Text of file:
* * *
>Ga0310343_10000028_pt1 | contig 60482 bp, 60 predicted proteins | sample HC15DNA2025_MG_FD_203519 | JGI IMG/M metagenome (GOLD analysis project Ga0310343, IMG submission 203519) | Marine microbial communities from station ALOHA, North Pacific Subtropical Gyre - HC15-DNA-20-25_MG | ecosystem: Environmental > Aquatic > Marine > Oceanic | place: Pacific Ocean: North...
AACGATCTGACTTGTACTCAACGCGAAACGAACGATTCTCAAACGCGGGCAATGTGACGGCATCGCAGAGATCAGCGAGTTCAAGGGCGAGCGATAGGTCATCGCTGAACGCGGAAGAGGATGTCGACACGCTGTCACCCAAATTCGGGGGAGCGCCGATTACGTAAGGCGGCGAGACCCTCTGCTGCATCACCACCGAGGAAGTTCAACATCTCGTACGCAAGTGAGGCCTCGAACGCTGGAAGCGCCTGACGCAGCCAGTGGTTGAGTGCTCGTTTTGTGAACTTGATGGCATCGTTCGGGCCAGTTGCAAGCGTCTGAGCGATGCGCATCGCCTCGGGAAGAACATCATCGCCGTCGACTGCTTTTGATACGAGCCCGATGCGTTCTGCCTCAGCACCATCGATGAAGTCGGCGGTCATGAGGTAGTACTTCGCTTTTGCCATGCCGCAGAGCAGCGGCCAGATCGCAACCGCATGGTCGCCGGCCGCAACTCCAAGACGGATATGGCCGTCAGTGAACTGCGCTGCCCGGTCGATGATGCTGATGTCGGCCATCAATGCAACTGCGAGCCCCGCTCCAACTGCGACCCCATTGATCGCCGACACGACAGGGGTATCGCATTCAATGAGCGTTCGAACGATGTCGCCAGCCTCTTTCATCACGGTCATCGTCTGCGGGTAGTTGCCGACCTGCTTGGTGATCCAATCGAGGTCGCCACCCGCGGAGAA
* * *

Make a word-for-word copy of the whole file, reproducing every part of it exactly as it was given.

>Ga0310343_10000028_pt1 | contig 60482 bp, 60 predicted proteins | sample HC15DNA2025_MG_FD_203519 | JGI IMG/M metagenome (GOLD analysis project Ga0310343, IMG submission 203519) | Marine microbial communities from station ALOHA, North Pacific Subtropical Gyre - HC15-DNA-20-25_MG | ecosystem: Environmental > Aquatic > Marine > Oceanic | place: Pacific Ocean: North...
AACGATCTGACTTGTACTCAACGCGAAACGAACGATTCTCAAACGCGGGCAATGTGACGGCATCGCAGAGATCAGCGAGTTCAAGGGCGAGCGATAGGTCATCGCTGAACGCGGAAGAGGATGTCGACACGCTGTCACCCAAATTCGGGGGAGCGCCGATTACGTAAGGCGGCGAGACCCTCTGCTGCATCACCACCGAGGAAGTTCAACATCTCGTACGCAAGTGAGGCCTCGAACGCTGGAAGCGCCTGACGCAGCCAGTGGTTGAGTGCTCGTTTTGTGAACTTGATGGCATCGTTCGGGCCAGTTGCAAGCGTCTGAGCGATGCGCATCGCCTCGGGAAGAACATCATCGCCGTCGACTGCTTTTGATACGAGCCCGATGCGTTCTGCCTCAGCACCATCGATGAAGTCGGCGGTCATGAGGTAGTACTTCGCTTTTGCCATGCCGCAGAGCAGCGGCCAGATCGCAACCGCATGGTCGCCGGCCGCAACTCCAAGACGGATATGGCCGTCAGTGAACTGCGCTGCCCGGTCGATGATGCTGATGTCGGCCATCAATGCAACTGCGAGCCCCGCTCCAACTGCGACCCCATTGATCGCCGACACGACAGGGGTATCGCATTCAATGAGCGTTCGAACGATGTCGCCAGCCTCTTTCATCACGGTCATCGTCTGCGGGTAGTTGCCGACCTGCTTGGTGATCCAATCGAGGTCGCCACCCGCGGAGAA